PITTSFIELD, Mass. — Berkshire Regional Planning Commission is revamping the regional transportation plan.
The plan serves as the master guidance document for the Metropolitan Planning Organization's use of federal transportation funds and Berkshire Regional Planning Commission's planning work.
"It is the big picture of transportation in Berkshire County," said transportation planner Eammon Coughlin.
The plan needs to be updated every four years and the process has just begun for the 2020 document. The plan is eyed to take a long-term look at the transportation needs now and into the future.
"It is a plan for 2020 but it tries to look forward to 2040," Coughlin said. "It is a real shoot for the moon type of plan. It is the big wish list for the county."
Already eyed for the next four years, based on the 2016 plan, there are 15 road projects totally $72 million scheduled, 21 bridges totaling $66 million, five bike paths totally $15 million, and three intersection improvements totally $6 million.
The county is mostly geared toward vehicle traffic. Coughlin said that is particularly because of the lack of density and a population primarily driving where they need to go.
But, with the county's population dropping, the current focus isn't on building any new roads but rather maintaining current roads and bridges. Coughlin said Massachusetts has one of the highest percentages of bridges in poor condition in the United States and that the work is expensive.
While most of the federal dollars tend to go toward road repairs, the plan does call for an increased focus on other modes. Coughlin highlighted a focus on the state's Complete Streets program, which ensures sidewalks and bike lanes are incorporated into road projects. He said the county has been able to reel in about $2 million worth of grants through that project.
Meanwhile, the bike path continues to be a focus. There are five projects in the works looking to build what would ultimately be a bike path through the Berkshires from Vermont to Connecticut. The Ashuwillticook Rail Trail is already serving a major part of that and will be repaved soon, and other projects are in line to build it farther to the south and north.
Public transportation is also an ongoing issue. The limited funding for the Berkshire Regional Transit Authority has lead to long headways, or waits, and few, if any, buses run on nights and weekends. BRPC staff is now part of a project to create a Transportation Management Authority that will bring together private businesses and non-profits to run shuttle services for employees.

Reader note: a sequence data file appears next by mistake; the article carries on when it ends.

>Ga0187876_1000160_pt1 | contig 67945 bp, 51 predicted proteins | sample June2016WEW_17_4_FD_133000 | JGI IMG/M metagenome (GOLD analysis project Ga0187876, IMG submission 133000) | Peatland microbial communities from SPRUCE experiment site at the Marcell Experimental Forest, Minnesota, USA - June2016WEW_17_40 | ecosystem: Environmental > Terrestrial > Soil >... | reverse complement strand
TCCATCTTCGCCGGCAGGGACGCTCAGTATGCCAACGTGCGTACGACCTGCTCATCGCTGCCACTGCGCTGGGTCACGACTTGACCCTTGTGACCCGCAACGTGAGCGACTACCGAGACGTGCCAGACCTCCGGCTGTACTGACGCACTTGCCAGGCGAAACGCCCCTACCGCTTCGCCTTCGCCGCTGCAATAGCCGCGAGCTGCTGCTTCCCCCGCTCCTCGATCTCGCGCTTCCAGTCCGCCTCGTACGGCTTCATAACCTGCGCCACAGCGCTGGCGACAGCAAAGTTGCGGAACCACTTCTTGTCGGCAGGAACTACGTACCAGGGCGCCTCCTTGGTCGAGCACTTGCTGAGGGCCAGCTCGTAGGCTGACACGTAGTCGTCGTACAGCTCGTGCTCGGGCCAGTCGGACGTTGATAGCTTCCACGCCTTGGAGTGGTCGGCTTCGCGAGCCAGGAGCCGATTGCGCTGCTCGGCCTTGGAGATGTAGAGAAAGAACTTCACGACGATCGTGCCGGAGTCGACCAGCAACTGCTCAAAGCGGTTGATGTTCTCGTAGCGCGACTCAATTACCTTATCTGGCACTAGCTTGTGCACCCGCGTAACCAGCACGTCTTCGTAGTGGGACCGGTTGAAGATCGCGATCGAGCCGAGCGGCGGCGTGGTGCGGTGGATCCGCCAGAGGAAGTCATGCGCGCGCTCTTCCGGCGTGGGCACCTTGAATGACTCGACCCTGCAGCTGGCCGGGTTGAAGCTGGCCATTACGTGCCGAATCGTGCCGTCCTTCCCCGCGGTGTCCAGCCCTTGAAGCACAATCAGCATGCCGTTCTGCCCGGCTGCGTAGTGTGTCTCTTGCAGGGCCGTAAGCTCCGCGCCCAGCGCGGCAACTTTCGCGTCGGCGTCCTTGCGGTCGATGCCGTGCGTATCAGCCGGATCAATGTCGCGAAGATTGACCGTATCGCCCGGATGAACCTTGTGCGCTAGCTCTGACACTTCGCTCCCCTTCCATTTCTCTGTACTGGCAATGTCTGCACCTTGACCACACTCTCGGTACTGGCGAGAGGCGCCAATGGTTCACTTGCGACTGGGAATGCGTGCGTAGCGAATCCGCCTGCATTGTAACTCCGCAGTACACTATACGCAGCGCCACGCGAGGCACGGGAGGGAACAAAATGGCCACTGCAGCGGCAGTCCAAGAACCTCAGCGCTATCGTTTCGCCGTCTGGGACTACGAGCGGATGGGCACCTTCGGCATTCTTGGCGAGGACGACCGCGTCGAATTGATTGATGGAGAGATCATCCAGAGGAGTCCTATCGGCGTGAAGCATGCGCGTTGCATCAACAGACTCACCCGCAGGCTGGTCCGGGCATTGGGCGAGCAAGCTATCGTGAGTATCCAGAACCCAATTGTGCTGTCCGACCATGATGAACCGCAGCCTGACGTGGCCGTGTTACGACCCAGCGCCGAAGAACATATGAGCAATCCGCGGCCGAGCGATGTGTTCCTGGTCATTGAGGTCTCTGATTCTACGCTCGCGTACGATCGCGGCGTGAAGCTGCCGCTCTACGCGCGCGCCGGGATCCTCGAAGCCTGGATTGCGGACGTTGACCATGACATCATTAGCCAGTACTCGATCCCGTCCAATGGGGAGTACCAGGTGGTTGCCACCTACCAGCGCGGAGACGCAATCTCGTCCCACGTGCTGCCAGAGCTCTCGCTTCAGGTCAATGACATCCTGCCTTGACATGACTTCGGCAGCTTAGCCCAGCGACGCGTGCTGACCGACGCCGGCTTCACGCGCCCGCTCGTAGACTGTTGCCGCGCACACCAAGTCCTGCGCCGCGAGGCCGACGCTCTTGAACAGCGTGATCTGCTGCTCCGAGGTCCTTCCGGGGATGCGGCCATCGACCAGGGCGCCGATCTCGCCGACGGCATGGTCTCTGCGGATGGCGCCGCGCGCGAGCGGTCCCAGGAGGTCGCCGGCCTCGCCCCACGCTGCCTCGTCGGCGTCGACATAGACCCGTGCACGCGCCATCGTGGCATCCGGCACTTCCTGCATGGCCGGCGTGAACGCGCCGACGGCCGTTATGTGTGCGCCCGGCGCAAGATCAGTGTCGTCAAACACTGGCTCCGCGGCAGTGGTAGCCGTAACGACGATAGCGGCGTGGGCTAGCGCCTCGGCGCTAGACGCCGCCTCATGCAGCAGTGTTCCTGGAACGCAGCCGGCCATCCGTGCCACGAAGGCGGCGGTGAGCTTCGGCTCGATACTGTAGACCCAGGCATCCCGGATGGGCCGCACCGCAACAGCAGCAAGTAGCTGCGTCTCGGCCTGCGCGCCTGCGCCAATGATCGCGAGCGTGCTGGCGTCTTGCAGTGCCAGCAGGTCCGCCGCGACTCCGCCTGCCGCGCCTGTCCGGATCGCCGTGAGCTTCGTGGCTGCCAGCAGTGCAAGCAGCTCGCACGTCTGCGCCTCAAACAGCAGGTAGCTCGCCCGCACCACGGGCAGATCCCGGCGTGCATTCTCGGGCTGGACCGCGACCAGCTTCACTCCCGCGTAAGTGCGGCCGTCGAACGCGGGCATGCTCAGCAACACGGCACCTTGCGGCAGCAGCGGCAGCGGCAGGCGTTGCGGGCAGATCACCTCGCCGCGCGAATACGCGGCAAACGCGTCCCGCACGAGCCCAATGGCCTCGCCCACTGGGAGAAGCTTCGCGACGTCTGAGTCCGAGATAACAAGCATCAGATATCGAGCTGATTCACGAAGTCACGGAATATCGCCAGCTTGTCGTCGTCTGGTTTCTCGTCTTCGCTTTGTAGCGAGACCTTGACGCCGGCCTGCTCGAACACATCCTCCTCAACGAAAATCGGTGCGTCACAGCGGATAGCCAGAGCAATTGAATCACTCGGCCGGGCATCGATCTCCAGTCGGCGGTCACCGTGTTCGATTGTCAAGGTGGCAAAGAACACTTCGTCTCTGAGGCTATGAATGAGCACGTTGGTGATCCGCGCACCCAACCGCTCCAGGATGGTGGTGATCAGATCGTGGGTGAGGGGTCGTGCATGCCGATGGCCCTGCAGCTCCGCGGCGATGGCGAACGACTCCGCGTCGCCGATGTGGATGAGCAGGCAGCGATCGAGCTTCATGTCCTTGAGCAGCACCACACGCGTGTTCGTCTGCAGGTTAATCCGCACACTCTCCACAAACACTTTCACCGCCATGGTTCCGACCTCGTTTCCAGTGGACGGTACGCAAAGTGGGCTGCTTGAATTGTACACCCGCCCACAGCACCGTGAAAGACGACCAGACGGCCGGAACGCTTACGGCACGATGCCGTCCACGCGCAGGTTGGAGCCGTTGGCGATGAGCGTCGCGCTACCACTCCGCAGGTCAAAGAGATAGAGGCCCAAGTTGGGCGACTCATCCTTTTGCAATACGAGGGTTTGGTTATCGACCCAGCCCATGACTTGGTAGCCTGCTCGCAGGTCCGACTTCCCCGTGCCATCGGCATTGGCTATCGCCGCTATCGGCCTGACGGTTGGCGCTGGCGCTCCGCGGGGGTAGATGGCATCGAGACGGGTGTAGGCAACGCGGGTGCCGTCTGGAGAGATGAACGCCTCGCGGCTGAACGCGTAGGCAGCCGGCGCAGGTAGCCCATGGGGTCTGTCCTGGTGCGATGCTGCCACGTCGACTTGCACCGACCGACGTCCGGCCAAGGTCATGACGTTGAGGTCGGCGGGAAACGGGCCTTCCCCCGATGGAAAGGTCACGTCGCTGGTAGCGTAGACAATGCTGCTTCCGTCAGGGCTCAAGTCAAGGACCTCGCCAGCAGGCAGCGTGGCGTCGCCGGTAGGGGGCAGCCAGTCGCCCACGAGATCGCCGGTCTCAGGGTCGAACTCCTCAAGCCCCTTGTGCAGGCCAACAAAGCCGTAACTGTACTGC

"There is a shortfall in providing weekend and night service and it is thought a TMA can make up that gap to help people get to and from work," Coughlin said.
The 2016 plan called to reduce the headways from about an hour to 30 minutes and a pilot program was held connecting Councils on Aging in about a half-dozen towns to provide rides to medical appointments. However, Coughlin said that pilot didn't work because it ran for a short time, not allowing people to learn about it, and only had a few smaller towns.
For rail, the 2016 plan focused on restoring the Housatonic Rail Line to provide passenger rail from Pittsfield to New York City. But the lines in Connecticut haven't been restored, leaving Massachusetts at a dead end.
Instead, BRPC is at the table working on the Berkshire Flyer study, which would provide those rides on different lines only on a weekend basis. It is intended to shuttle tourists to the Berkshires and back for weekend trips.
The biggest task now is figuring out the "last mile," which is how visitors who get off the train in Pittsfield get to hotels.
"They may not have a rental car for them, a taxi, or an Uber to take them to the hotel they will be staying," Coughlin said.
The 2016 plan also placed a focus on the environment. It called for the development of more electric charging stations -- which there has only been one to open since -- improve pedestrian and bicycle infrastructure to reduce carbon emissions, and to prioritize projects that will improve stormwater runoff on roads. It also called for a focus on reducing collisions with vehicles and animals.
BRPC is also part of the I-90 interchange study. The idea is to create a new exit between 2 and 3 off the turnpike for residents there to have better access.
"It is still many many years away, maybe decades," Coughlin said.
Now the plan is eyed to be updated and BRPC wants residents to weigh in on it. The organization held its first public hearing, explaining the process, on Wednesday. Although it wasn't well attended, BRPC does have an online survey available to gather input. But June 2019, a draft of the plan is expected and BRPC plans to hold another hearing then.
"We also expect to have a public meeting after the holidays once we have a little bit more of a solid plan," Coughlin said.
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